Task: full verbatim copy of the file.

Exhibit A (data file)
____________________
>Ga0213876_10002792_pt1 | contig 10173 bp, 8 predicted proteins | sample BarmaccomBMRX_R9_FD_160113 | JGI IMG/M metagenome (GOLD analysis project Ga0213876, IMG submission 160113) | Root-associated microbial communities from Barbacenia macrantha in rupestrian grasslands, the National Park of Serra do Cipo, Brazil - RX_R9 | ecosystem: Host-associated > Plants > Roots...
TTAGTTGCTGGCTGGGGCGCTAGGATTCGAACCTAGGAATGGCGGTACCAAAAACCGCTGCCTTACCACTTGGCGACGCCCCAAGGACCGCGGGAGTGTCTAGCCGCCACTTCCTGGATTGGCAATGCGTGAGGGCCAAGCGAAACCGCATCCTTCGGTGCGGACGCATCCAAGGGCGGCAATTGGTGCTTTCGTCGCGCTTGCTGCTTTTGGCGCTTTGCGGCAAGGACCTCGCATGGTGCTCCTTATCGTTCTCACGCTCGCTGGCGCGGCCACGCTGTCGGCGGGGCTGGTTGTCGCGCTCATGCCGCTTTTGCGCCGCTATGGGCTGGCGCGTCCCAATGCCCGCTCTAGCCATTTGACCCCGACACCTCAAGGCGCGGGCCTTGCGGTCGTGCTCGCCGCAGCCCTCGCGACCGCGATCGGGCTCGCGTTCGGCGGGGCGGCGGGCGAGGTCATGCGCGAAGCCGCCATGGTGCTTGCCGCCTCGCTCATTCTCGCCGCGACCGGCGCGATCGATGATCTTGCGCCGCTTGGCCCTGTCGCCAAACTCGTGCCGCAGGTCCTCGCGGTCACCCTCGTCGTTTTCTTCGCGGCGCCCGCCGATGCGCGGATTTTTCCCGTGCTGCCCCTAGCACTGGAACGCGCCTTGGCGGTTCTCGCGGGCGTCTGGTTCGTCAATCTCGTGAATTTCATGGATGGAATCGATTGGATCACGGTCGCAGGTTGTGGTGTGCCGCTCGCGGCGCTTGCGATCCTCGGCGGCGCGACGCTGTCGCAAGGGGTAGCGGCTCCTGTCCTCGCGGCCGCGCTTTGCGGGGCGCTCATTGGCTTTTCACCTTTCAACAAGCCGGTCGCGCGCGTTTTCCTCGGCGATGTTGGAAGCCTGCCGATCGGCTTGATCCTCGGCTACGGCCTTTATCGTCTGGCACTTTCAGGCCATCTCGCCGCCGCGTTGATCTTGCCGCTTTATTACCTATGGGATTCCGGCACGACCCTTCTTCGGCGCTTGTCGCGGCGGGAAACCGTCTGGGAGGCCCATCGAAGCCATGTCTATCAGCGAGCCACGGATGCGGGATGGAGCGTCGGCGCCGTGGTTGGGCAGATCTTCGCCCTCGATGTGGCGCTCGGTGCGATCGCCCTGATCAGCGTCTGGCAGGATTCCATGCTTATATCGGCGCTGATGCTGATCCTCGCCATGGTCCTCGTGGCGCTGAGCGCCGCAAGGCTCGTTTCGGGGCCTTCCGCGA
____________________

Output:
>Ga0213876_10002792_pt1 | contig 10173 bp, 8 predicted proteins | sample BarmaccomBMRX_R9_FD_160113 | JGI IMG/M metagenome (GOLD analysis project Ga0213876, IMG submission 160113) | Root-associated microbial communities from Barbacenia macrantha in rupestrian grasslands, the National Park of Serra do Cipo, Brazil - RX_R9 | ecosystem: Host-associated > Plants > Roots...
TTAGTTGCTGGCTGGGGCGCTAGGATTCGAACCTAGGAATGGCGGTACCAAAAACCGCTGCCTTACCACTTGGCGACGCCCCAAGGACCGCGGGAGTGTCTAGCCGCCACTTCCTGGATTGGCAATGCGTGAGGGCCAAGCGAAACCGCATCCTTCGGTGCGGACGCATCCAAGGGCGGCAATTGGTGCTTTCGTCGCGCTTGCTGCTTTTGGCGCTTTGCGGCAAGGACCTCGCATGGTGCTCCTTATCGTTCTCACGCTCGCTGGCGCGGCCACGCTGTCGGCGGGGCTGGTTGTCGCGCTCATGCCGCTTTTGCGCCGCTATGGGCTGGCGCGTCCCAATGCCCGCTCTAGCCATTTGACCCCGACACCTCAAGGCGCGGGCCTTGCGGTCGTGCTCGCCGCAGCCCTCGCGACCGCGATCGGGCTCGCGTTCGGCGGGGCGGCGGGCGAGGTCATGCGCGAAGCCGCCATGGTGCTTGCCGCCTCGCTCATTCTCGCCGCGACCGGCGCGATCGATGATCTTGCGCCGCTTGGCCCTGTCGCCAAACTCGTGCCGCAGGTCCTCGCGGTCACCCTCGTCGTTTTCTTCGCGGCGCCCGCCGATGCGCGGATTTTTCCCGTGCTGCCCCTAGCACTGGAACGCGCCTTGGCGGTTCTCGCGGGCGTCTGGTTCGTCAATCTCGTGAATTTCATGGATGGAATCGATTGGATCACGGTCGCAGGTTGTGGTGTGCCGCTCGCGGCGCTTGCGATCCTCGGCGGCGCGACGCTGTCGCAAGGGGTAGCGGCTCCTGTCCTCGCGGCCGCGCTTTGCGGGGCGCTCATTGGCTTTTCACCTTTCAACAAGCCGGTCGCGCGCGTTTTCCTCGGCGATGTTGGAAGCCTGCCGATCGGCTTGATCCTCGGCTACGGCCTTTATCGTCTGGCACTTTCAGGCCATCTCGCCGCCGCGTTGATCTTGCCGCTTTATTACCTATGGGATTCCGGCACGACCCTTCTTCGGCGCTTGTCGCGGCGGGAAACCGTCTGGGAGGCCCATCGAAGCCATGTCTATCAGCGAGCCACGGATGCGGGATGGAGCGTCGGCGCCGTGGTTGGGCAGATCTTCGCCCTCGATGTGGCGCTCGGTGCGATCGCCCTGATCAGCGTCTGGCAGGATTCCATGCTTATATCGGCGCTGATGCTGATCCTCGCCATGGTCCTCGTGGCGCTGAGCGCCGCAAGGCTCGTTTCGGGGCCTTCCGCGA